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From: Beman Dawes (bdawes_at_[hidden])
Date: 2002-03-10 17:19:06

At 06:16 AM 3/7/2002, Moore, Paul wrote:

>From: Beman Dawes <bdawes_at_[hidden]>
>> The following Boost libraries are already on the committee's
>> proposal list:
>> 1) Header <cstdint>. (Tabled pending more comprehensive
>> proposal from Bill Plauger.)
>> 2) Type Traits.
>> 3) Regular Expressions.
>> 4) Smart Pointers.
>> 5) Random Numbers.
>> 6) Rational Numbers.
>> 7) Threads.
>This raises a question. As the author of the rational number library, I
>didn't particularly do anything, or get involved, regarding the inclusion

>the library in this list. Don't get me wrong - I don't have a particular
>issue with this, inasmuch as I don't see that there's anything much I can
>contribute that others aren't able to handle better on my behalf. But I
>don't recall any particular feedback on the library - certainly nothing
>direct to me (I may have missed something in the list, as traffic these
>days is far too high for me to get through everything).

Sorry. If you didn't get public or private feedback, that's my fault. I
thought I'd covered each library in one post or another.

> Does this imply that
>there was no comment? Or that the committee accepted the library as it
>stands with wholehearted enthusiasm :-)? Or simply that other things took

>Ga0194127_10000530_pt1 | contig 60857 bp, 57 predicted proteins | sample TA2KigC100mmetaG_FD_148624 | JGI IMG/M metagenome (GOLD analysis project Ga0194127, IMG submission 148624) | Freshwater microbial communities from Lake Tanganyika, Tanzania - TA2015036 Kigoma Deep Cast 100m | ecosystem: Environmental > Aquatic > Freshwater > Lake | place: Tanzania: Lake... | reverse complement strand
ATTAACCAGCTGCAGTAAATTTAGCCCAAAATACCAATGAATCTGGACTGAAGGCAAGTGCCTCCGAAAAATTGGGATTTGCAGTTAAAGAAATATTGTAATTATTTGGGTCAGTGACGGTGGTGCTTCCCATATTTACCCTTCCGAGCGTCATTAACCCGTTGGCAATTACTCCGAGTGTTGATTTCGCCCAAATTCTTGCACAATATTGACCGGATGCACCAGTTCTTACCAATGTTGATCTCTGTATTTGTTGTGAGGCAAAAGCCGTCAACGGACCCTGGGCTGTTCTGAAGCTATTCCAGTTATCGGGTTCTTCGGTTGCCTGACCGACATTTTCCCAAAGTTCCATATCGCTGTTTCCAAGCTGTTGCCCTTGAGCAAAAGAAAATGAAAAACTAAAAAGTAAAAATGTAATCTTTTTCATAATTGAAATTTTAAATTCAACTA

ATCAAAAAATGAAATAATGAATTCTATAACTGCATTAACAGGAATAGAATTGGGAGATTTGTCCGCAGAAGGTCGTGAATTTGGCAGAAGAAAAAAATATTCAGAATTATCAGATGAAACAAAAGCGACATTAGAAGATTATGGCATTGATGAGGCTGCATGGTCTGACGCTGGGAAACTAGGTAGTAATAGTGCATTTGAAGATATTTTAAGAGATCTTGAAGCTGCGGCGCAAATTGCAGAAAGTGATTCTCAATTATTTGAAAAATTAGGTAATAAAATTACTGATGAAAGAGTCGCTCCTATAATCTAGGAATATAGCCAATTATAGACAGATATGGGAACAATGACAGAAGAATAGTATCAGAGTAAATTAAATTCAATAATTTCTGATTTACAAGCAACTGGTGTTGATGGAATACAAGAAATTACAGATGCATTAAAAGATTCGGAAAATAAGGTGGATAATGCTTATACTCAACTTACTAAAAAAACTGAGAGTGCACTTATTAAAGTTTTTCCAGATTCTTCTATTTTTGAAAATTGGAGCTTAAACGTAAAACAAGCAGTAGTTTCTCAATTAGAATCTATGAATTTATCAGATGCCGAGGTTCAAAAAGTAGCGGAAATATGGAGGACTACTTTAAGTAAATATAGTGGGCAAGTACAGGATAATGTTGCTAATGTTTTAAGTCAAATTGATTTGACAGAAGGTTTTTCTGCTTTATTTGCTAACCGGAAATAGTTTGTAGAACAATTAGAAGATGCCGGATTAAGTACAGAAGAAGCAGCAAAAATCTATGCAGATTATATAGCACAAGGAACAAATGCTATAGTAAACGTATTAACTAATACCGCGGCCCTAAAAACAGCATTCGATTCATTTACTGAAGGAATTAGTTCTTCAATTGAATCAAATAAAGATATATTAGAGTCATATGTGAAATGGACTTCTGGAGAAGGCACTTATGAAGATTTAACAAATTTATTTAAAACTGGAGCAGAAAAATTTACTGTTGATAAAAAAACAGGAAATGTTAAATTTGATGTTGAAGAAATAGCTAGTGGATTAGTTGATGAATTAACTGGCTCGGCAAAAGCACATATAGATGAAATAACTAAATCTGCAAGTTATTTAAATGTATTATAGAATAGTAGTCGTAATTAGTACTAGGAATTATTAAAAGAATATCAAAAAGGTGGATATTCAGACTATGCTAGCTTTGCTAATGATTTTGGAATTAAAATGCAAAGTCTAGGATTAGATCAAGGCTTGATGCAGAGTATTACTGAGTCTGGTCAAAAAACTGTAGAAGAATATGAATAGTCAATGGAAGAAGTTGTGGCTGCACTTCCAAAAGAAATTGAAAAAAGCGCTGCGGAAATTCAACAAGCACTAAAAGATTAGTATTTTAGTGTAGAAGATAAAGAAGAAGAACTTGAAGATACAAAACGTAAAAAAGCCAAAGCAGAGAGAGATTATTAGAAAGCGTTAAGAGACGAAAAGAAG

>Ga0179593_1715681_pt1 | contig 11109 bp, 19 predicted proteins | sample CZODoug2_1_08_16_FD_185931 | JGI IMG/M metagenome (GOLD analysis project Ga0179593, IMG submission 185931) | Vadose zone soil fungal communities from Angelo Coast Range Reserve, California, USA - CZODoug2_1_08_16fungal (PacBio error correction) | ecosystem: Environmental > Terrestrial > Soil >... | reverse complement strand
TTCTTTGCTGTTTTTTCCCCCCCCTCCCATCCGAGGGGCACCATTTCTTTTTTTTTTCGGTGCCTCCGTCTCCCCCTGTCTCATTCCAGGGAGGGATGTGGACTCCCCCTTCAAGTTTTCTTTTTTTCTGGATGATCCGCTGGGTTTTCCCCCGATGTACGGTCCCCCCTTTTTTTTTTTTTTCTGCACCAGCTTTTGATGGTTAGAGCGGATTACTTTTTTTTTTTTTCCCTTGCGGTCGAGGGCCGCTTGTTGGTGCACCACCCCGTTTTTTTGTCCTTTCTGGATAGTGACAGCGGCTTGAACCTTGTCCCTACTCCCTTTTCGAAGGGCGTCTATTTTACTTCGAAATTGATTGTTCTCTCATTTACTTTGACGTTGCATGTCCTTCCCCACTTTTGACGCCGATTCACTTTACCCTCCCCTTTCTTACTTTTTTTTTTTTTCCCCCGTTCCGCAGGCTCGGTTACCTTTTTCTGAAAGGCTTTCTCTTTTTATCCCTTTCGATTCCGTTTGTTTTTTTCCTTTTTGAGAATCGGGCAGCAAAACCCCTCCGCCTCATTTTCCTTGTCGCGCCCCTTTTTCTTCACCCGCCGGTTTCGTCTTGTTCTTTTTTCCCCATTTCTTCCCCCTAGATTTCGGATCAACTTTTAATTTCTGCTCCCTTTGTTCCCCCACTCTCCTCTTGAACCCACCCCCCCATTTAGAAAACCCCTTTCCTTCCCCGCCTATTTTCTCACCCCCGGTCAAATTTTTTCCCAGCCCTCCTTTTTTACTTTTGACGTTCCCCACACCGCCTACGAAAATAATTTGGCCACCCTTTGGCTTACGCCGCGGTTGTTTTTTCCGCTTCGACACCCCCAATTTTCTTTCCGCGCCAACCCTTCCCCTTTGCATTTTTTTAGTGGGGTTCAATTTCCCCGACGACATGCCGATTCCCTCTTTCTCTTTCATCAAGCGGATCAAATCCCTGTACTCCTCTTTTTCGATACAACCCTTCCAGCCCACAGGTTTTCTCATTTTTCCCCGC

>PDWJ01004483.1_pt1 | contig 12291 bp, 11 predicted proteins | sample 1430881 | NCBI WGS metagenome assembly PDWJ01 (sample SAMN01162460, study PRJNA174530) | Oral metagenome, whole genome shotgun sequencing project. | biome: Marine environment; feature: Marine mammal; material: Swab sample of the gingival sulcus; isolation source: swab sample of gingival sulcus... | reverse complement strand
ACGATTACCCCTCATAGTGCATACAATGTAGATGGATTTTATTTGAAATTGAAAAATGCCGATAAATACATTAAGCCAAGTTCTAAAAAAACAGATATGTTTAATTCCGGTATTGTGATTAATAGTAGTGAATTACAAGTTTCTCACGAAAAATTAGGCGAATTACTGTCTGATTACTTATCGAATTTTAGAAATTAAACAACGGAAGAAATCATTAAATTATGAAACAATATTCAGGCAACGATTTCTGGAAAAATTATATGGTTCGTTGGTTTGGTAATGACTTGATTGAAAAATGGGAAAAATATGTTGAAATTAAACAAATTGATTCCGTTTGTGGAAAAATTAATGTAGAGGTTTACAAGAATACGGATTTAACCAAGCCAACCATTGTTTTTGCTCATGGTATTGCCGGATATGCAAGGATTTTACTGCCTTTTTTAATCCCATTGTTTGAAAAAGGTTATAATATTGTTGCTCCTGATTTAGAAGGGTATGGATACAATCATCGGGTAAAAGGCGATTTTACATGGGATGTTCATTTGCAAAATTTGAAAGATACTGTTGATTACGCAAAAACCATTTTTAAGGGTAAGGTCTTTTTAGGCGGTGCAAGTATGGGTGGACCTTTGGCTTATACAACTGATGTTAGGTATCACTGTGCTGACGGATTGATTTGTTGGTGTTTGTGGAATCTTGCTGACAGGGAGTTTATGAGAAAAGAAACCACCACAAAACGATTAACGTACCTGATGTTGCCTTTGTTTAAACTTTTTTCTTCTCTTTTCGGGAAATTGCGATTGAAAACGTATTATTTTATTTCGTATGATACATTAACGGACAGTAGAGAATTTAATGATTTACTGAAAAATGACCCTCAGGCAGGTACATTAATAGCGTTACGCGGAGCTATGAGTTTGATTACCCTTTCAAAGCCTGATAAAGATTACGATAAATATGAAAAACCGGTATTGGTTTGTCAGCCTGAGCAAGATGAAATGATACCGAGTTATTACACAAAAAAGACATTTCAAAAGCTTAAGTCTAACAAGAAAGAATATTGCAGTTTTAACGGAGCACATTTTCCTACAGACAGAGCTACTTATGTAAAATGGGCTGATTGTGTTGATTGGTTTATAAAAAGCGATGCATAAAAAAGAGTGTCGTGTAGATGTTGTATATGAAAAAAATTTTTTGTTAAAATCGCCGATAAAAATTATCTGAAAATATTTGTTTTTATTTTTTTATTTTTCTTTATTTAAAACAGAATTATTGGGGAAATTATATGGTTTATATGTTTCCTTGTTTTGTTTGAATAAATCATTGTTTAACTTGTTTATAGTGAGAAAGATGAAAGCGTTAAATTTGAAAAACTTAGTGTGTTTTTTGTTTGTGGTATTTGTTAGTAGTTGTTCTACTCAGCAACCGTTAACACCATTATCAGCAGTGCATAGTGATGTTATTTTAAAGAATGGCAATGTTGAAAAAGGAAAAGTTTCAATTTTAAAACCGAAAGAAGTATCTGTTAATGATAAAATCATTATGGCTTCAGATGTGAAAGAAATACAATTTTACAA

>precedence, and they'll get to it in time?

Matt Austern has already posted comments on the discussion (thanks
Matt!). The October meeting was the first time the committee's Library
Working Group (LWG) actually considered whether specific libraries might be
within the scope of the TR. I picked libraries to present partially to get
an idea just what that scope would be.

To me, it seemed that LWG members often zeroed-in on the question "How
useful is that library likely to be to how broad a range of users?"

With rational numbers, some LWG members were unsure. "I'm on the fence on
this one" was Bill Plauger's final comment IIRC.

Thus if you (or anyone else) wants to push rational numbers, building a
list of real-world uses would help convince the LWG that rational numbers
are in scope.

>I do have some fairly strong views on the issue of keeping the library
>simple, for example. If the committee feels that some form of baroque
>template/specialisation/policy/traits mechanism is appropriate (to allow
>user-level tuning of overflow behaviour vs efficiency, for example) do I
>have any voice (beyond that of any random C++ user) to say "heck, no,
>that's not what I intended"?

While in theory the LWG can make any change they want in a library, in
practice that won't happen. The person who does the work of writing the
formal proposal (and that is almost always the developer) makes most of the
choices. The changes the LWG has made in the past are things like name
changes, deciding what header declarations go in, and adding or removing
signatures. Unless the proposal author volunteers, it is unlikely that
someone else would be willing to make major design changes in a library.


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